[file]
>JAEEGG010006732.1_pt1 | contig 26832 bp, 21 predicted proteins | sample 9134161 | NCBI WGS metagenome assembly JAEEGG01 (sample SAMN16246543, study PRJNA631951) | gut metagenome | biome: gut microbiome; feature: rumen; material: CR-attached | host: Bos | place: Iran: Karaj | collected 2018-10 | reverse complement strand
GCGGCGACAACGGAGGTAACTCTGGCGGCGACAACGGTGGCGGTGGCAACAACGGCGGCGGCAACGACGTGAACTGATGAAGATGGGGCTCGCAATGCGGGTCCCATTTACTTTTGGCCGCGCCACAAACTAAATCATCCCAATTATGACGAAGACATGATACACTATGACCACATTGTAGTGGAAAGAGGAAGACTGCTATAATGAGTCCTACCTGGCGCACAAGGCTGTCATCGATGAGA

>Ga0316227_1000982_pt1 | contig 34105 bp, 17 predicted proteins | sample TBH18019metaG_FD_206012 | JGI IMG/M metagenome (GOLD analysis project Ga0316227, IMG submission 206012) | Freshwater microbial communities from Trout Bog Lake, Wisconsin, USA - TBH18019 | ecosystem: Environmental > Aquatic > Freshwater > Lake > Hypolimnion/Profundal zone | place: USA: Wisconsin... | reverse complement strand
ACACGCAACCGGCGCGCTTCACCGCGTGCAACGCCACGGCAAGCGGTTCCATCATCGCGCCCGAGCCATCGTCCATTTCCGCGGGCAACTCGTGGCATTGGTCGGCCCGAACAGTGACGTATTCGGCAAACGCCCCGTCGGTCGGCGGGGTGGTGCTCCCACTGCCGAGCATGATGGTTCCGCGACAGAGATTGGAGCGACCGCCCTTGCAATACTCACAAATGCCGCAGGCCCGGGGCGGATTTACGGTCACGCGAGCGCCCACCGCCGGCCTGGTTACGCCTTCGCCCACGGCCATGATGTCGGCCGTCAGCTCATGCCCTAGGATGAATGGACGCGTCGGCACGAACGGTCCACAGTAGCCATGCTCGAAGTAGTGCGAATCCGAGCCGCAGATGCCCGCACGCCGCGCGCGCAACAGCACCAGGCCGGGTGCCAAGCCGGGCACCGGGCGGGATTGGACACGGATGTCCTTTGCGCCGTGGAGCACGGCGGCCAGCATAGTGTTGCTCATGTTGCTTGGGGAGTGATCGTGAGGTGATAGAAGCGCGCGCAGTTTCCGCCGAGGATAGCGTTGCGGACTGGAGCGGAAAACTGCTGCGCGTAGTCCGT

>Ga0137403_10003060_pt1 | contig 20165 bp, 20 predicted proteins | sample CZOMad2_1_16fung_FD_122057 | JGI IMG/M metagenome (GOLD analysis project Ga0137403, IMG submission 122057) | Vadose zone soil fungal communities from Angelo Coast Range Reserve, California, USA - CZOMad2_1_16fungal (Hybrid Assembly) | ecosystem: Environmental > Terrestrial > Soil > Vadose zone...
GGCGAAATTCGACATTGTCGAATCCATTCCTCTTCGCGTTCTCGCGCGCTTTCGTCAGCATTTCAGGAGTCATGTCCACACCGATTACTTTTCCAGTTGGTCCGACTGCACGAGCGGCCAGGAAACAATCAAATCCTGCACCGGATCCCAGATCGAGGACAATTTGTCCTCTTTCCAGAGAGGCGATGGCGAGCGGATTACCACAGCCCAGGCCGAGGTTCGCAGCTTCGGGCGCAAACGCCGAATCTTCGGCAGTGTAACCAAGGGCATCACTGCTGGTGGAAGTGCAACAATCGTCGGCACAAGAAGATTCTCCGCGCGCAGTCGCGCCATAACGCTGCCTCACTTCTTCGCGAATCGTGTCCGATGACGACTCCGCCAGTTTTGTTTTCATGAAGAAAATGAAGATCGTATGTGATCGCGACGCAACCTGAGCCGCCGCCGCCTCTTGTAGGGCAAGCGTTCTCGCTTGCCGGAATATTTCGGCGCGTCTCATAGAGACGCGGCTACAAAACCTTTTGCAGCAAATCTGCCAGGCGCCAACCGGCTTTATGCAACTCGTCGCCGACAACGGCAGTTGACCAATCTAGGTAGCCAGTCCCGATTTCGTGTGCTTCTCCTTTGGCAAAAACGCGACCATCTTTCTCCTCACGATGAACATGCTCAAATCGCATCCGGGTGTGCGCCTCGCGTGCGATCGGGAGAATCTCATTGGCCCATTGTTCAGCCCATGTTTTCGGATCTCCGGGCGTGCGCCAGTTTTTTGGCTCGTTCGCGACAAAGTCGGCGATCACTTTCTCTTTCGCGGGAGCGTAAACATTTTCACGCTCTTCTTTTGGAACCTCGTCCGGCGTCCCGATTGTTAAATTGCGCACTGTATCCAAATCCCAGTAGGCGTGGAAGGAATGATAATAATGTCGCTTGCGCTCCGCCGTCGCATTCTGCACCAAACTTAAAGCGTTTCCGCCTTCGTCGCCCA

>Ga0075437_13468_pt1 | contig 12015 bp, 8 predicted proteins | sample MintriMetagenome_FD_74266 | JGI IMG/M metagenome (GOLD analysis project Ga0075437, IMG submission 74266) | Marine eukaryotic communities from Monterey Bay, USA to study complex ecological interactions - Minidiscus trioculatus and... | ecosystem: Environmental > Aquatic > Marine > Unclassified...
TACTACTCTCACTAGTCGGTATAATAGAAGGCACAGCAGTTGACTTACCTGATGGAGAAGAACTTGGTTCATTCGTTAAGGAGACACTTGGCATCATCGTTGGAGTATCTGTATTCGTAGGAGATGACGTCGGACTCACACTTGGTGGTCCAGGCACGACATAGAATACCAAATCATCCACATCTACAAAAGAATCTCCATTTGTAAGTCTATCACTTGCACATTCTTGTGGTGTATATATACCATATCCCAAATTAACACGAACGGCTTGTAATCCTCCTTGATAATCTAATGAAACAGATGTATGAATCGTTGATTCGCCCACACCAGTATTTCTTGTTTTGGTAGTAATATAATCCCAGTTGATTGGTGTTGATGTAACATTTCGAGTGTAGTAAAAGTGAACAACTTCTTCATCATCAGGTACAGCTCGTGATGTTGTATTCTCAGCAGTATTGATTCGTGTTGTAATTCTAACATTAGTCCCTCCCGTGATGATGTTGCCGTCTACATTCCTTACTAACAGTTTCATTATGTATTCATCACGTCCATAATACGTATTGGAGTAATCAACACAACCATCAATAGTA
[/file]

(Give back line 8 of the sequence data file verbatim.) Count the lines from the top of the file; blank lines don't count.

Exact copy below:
TACTACTCTCACTAGTCGGTATAATAGAAGGCACAGCAGTTGACTTACCTGATGGAGAAGAACTTGGTTCATTCGTTAAGGAGACACTTGGCATCATCGTTGGAGTATCTGTATTCGTAGGAGATGACGTCGGACTCACACTTGGTGGTCCAGGCACGACATAGAATACCAAATCATCCACATCTACAAAAGAATCTCCATTTGTAAGTCTATCACTTGCACATTCTTGTGGTGTATATATACCATATCCCAAATTAACACGAACGGCTTGTAATCCTCCTTGATAATCTAATGAAACAGATGTATGAATCGTTGATTCGCCCACACCAGTATTTCTTGTTTTGGTAGTAATATAATCCCAGTTGATTGGTGTTGATGTAACATTTCGAGTGTAGTAAAAGTGAACAACTTCTTCATCATCAGGTACAGCTCGTGATGTTGTATTCTCAGCAGTATTGATTCGTGTTGTAATTCTAACATTAGTCCCTCCCGTGATGATGTTGCCGTCTACATTCCTTACTAACAGTTTCATTATGTATTCATCACGTCCATAATACGTATTGGAGTAATCAACACAACCATCAATAGTA